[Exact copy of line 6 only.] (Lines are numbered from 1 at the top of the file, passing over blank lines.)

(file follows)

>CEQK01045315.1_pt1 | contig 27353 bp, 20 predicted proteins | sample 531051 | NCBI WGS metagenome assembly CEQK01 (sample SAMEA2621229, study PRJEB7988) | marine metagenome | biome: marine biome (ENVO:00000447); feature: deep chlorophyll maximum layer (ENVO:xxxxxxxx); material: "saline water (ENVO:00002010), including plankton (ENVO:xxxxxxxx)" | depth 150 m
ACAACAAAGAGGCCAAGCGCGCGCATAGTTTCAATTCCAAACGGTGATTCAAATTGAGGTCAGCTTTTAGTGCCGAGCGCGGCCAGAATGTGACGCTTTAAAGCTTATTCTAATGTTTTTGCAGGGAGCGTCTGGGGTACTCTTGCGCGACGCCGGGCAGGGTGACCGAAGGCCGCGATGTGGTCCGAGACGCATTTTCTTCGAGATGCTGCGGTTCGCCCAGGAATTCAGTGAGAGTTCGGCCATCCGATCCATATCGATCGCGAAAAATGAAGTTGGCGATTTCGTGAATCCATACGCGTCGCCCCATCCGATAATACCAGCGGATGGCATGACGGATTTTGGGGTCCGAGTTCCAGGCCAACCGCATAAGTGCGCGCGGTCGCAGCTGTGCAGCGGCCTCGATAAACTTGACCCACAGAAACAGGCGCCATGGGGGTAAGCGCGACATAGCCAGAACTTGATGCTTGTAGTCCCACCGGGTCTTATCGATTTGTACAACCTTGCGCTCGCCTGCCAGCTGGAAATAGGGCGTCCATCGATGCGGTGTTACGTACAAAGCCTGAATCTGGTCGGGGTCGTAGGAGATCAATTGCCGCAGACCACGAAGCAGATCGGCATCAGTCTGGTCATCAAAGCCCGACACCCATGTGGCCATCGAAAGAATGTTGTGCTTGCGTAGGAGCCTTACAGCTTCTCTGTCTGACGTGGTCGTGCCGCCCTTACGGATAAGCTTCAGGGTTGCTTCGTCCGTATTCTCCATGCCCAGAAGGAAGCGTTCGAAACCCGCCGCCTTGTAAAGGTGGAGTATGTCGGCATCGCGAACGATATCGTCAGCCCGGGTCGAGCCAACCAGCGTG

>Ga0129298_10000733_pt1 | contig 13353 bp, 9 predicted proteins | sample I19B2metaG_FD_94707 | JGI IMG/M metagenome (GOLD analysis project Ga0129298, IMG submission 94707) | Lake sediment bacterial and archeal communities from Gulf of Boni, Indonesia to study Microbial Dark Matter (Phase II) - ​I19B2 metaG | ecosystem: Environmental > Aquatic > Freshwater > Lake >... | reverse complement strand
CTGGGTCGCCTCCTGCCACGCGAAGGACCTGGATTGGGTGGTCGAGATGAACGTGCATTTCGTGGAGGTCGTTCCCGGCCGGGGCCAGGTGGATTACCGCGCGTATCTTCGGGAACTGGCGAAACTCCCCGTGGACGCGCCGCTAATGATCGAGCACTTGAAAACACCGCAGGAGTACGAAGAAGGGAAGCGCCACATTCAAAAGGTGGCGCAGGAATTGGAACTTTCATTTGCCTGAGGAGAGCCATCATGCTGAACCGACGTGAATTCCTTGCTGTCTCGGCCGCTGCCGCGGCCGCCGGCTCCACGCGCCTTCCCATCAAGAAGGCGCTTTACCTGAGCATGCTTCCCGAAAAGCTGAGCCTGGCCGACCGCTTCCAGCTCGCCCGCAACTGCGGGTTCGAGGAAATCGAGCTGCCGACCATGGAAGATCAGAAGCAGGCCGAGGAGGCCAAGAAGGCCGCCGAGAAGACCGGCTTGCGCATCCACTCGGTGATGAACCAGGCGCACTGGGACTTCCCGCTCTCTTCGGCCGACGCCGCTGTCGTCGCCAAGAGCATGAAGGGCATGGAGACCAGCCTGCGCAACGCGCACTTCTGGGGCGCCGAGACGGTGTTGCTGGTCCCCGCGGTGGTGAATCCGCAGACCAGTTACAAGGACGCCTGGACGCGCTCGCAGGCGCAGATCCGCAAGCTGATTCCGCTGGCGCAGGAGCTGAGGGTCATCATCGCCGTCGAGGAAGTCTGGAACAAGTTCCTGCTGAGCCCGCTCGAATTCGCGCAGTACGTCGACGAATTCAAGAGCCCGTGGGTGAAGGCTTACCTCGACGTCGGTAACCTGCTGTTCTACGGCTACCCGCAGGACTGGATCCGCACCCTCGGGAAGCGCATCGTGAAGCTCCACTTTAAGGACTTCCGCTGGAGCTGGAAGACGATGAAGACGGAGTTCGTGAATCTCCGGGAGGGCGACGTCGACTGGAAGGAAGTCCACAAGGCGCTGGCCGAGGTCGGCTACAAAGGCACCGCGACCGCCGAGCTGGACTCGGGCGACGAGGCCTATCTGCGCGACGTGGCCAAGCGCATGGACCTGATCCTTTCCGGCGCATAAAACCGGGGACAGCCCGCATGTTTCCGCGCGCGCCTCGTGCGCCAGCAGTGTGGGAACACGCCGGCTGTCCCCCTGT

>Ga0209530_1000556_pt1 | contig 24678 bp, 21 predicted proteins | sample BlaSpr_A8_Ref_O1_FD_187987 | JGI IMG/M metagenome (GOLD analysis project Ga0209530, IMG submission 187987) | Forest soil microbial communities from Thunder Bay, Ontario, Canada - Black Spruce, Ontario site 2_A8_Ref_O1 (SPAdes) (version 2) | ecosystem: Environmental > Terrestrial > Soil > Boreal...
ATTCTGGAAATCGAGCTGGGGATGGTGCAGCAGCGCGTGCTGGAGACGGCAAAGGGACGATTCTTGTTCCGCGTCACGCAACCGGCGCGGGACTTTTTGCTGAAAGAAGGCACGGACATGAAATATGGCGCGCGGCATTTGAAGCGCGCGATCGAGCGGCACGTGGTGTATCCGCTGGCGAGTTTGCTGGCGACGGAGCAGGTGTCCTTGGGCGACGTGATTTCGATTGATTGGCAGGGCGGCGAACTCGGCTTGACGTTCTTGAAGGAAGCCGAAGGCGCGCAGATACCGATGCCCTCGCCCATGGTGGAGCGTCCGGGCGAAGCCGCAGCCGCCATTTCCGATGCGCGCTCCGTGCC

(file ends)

ATTCTGGAAATCGAGCTGGGGATGGTGCAGCAGCGCGTGCTGGAGACGGCAAAGGGACGATTCTTGTTCCGCGTCACGCAACCGGCGCGGGACTTTTTGCTGAAAGAAGGCACGGACATGAAATATGGCGCGCGGCATTTGAAGCGCGCGATCGAGCGGCACGTGGTGTATCCGCTGGCGAGTTTGCTGGCGACGGAGCAGGTGTCCTTGGGCGACGTGATTTCGATTGATTGGCAGGGCGGCGAACTCGGCTTGACGTTCTTGAAGGAAGCCGAAGGCGCGCAGATACCGATGCCCTCGCCCATGGTGGAGCGTCCGGGCGAAGCCGCAGCCGCCATTTCCGATGCGCGCTCCGTGCC